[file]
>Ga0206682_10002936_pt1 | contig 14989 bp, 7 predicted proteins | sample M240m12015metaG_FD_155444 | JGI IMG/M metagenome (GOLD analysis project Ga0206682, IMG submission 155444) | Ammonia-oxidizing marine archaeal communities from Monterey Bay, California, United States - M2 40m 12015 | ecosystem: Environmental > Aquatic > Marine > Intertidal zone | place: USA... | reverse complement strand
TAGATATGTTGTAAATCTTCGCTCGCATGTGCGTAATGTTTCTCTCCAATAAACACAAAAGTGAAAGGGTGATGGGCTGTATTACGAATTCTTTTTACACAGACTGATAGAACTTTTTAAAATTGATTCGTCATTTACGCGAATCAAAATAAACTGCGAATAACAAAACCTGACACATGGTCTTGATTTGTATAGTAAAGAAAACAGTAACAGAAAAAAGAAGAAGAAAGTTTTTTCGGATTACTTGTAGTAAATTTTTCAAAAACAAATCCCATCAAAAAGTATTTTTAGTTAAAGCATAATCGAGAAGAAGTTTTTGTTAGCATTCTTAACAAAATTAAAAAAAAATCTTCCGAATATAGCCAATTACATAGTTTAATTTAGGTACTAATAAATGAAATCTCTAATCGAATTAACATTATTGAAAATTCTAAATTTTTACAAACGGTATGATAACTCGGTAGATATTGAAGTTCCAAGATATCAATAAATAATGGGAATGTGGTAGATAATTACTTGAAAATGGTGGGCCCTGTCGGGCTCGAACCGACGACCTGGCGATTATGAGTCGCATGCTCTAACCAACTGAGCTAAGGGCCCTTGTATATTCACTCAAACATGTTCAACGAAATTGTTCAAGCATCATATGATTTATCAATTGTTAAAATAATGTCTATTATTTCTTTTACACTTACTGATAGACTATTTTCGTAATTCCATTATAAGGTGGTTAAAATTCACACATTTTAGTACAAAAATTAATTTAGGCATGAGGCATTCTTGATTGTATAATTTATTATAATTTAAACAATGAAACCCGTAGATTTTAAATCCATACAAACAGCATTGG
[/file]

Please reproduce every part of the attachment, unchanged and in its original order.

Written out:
>Ga0206682_10002936_pt1 | contig 14989 bp, 7 predicted proteins | sample M240m12015metaG_FD_155444 | JGI IMG/M metagenome (GOLD analysis project Ga0206682, IMG submission 155444) | Ammonia-oxidizing marine archaeal communities from Monterey Bay, California, United States - M2 40m 12015 | ecosystem: Environmental > Aquatic > Marine > Intertidal zone | place: USA... | reverse complement strand
TAGATATGTTGTAAATCTTCGCTCGCATGTGCGTAATGTTTCTCTCCAATAAACACAAAAGTGAAAGGGTGATGGGCTGTATTACGAATTCTTTTTACACAGACTGATAGAACTTTTTAAAATTGATTCGTCATTTACGCGAATCAAAATAAACTGCGAATAACAAAACCTGACACATGGTCTTGATTTGTATAGTAAAGAAAACAGTAACAGAAAAAAGAAGAAGAAAGTTTTTTCGGATTACTTGTAGTAAATTTTTCAAAAACAAATCCCATCAAAAAGTATTTTTAGTTAAAGCATAATCGAGAAGAAGTTTTTGTTAGCATTCTTAACAAAATTAAAAAAAAATCTTCCGAATATAGCCAATTACATAGTTTAATTTAGGTACTAATAAATGAAATCTCTAATCGAATTAACATTATTGAAAATTCTAAATTTTTACAAACGGTATGATAACTCGGTAGATATTGAAGTTCCAAGATATCAATAAATAATGGGAATGTGGTAGATAATTACTTGAAAATGGTGGGCCCTGTCGGGCTCGAACCGACGACCTGGCGATTATGAGTCGCATGCTCTAACCAACTGAGCTAAGGGCCCTTGTATATTCACTCAAACATGTTCAACGAAATTGTTCAAGCATCATATGATTTATCAATTGTTAAAATAATGTCTATTATTTCTTTTACACTTACTGATAGACTATTTTCGTAATTCCATTATAAGGTGGTTAAAATTCACACATTTTAGTACAAAAATTAATTTAGGCATGAGGCATTCTTGATTGTATAATTTATTATAATTTAAACAATGAAACCCGTAGATTTTAAATCCATACAAACAGCATTGG